SPONSORED:

State Dept releases international cyber recommendations for Trump

State Dept releases international cyber recommendations for Trump
© Getty Images

The State Department on Thursday published two unclassified cyber reports that give President TrumpDonald TrumpFreedom Caucus member condemns GOP group pushing 'Anglo-Saxon political traditions' MyPillow CEO Mike Lindell's new free speech site to ban certain curse words Secret Facebook groups of special operations officers include racist comments, QAnon posts: report MORE recommendations on how the administration could improve its international engagement strategy as well as how to better deter cyber threats.

The unclassified versions of the two reports were mandated under President Trump's cybersecurity executive order issued last May, which directed key departments and agencies to provide reports detailing how to improve cybersecurity throughout the federal government.

“These documents and their recommendations emphasize the importance of the Department’s and the U.S. government’s ongoing work to engage foreign partners to address a range of threats in cyberspace, thereby improving the cybersecurity of the nation,” Secretary of State Mike PompeoMike PompeoPompeo violated ethics rules, State Department watchdog finds Why the US needs to clear the way for international justice Tim Scott to participate in GOP event in Iowa MORE said in a statement.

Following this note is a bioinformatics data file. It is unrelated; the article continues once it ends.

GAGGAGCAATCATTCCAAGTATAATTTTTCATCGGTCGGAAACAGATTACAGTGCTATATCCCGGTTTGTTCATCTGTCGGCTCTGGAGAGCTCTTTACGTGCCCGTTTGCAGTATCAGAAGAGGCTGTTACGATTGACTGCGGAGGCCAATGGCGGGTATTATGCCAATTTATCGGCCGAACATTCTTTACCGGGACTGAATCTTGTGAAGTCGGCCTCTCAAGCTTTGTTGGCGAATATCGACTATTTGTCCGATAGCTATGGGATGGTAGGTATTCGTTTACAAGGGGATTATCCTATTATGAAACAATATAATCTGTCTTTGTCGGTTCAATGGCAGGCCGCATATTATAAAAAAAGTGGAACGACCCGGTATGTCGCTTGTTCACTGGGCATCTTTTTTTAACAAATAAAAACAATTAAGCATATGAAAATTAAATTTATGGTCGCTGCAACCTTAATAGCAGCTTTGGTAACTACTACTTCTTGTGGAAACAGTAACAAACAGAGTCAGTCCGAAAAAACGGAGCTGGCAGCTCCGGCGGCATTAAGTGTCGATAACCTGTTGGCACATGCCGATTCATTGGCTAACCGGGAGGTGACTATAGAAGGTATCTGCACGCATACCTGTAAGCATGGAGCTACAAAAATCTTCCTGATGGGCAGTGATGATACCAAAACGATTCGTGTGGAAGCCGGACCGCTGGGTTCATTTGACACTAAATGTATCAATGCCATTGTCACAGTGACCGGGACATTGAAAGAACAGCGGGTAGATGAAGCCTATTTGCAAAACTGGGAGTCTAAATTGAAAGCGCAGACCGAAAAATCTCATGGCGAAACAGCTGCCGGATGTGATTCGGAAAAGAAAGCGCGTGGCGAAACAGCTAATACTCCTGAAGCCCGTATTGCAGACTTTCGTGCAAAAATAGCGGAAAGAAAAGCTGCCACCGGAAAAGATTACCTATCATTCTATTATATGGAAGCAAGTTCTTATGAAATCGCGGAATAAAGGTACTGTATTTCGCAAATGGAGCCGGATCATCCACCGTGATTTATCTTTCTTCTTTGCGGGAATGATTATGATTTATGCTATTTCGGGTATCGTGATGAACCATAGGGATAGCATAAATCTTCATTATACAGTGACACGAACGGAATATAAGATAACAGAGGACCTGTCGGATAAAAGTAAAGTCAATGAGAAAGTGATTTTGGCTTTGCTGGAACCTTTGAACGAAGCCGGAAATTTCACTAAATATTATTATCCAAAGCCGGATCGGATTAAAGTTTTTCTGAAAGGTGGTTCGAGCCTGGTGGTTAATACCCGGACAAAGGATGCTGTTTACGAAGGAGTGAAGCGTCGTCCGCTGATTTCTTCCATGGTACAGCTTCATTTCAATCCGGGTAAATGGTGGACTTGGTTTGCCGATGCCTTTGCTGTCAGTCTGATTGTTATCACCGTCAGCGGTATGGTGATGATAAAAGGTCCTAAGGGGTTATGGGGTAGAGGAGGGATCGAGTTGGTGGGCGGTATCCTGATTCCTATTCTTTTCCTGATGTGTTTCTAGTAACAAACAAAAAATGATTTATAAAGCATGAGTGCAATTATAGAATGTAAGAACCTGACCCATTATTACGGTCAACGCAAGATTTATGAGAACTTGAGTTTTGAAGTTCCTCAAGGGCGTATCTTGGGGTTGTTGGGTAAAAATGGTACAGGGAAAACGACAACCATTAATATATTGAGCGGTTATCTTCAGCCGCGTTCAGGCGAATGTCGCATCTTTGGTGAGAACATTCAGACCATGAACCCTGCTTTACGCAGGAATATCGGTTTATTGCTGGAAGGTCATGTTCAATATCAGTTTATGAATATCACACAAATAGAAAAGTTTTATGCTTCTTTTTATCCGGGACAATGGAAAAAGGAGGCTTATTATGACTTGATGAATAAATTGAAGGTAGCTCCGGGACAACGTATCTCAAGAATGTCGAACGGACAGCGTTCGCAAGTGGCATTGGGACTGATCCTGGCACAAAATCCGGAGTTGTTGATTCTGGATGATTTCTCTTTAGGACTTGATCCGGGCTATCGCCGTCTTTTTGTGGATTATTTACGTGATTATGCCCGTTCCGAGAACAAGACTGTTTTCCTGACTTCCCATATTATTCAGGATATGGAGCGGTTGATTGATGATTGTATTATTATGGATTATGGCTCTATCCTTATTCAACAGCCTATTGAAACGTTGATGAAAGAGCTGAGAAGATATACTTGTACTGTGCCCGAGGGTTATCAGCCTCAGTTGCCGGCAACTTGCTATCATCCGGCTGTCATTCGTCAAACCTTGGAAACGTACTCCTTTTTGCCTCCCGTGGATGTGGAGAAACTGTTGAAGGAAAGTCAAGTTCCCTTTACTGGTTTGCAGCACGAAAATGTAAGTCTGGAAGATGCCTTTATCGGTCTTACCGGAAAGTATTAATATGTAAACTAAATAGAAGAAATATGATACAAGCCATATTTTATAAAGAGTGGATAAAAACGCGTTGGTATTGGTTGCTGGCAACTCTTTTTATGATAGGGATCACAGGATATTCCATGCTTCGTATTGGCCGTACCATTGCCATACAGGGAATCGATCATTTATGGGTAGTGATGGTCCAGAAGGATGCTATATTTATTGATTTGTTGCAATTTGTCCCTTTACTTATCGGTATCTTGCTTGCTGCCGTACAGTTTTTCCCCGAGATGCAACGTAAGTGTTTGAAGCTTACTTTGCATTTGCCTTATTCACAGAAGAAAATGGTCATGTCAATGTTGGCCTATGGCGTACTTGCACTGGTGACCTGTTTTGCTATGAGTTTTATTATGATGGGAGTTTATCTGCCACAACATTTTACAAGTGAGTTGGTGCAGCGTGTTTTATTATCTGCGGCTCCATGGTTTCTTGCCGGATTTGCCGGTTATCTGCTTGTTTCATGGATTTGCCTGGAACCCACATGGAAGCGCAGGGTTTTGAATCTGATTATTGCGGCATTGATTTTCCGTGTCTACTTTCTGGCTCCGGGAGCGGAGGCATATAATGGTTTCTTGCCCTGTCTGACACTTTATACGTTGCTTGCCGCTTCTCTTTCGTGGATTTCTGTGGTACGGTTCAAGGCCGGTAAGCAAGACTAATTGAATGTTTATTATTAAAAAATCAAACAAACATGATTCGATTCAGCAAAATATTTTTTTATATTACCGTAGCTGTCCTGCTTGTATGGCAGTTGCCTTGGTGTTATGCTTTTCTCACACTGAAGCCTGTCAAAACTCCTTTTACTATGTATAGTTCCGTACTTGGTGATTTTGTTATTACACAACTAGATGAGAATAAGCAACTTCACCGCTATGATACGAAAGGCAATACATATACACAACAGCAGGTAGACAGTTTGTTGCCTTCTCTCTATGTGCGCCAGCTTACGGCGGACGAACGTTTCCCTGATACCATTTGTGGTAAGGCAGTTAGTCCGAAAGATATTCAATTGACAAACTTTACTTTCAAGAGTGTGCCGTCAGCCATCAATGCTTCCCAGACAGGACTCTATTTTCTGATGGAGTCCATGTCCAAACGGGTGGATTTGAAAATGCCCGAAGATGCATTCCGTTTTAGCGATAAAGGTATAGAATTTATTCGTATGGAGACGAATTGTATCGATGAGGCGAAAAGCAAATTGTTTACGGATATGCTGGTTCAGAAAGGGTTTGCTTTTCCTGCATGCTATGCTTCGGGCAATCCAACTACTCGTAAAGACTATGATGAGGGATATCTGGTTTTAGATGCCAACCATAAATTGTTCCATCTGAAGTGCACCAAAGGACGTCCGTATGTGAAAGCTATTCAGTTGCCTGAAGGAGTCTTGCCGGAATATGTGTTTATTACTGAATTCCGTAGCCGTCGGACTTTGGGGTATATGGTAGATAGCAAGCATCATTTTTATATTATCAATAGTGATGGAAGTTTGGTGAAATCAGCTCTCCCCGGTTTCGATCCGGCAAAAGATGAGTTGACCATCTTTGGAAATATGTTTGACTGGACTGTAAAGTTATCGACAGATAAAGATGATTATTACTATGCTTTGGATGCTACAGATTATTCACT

“They further acknowledge the necessity of enhancing U.S. government coordination on all fronts to maximize the effectiveness of international outreach on cyber policy. The Department of State is committed to fulfilling its leadership role in this process.”

The State Department's engagement strategy lays out five international cyber objectives and corresponding actions for the administration to take to "achieve its vision" of a stable digital world. Many of the priorities hinged on the fact that there is no global agreement or framework laying out the rules of cyberspace. 

ADVERTISEMENT

One objective recommended establishing a set of norms for digital behavior, or "what constitutes acceptable and unacceptable state behavior in cyberspace from all states and how international law applies to cyberspace."

The report notes that there should also be a new cooperation framework developed so that countries can work together against malicious actors and mutual cyber threats.

Other diplomatic priorities include ensuring that the Internet remains open and "interoperable" so that "human rights are protected and freely exercised and where cross-border data flows are preserved." 

The second report gives Trump recommendations of how to combat cyber threats, noting that "promoting a framework for responsible state behavior in cyberspace" is important, but it won't be enough.

The report suggests that there should be a U.S. policy that lays out how the administration will respond to a cyberattack, which would include a prepared "menu of options" for how the country can retaliate.

"[T]he United States should, working with likeminded partners when possible, adopt an approach of imposing swift, costly, and transparent consequences on foreign governments responsible for significant malicious cyber activities aimed at harming U.S. national interests," the report reads.

The release of the report comes shortly after the White House Office of Management and Budget released its own report last week that found a majority, roughly three-fourths, of federal agencies are not properly equipped to combat cyber attacks against their networks. These agencies' cybersecurity programs were listed as either "at risk or high risk."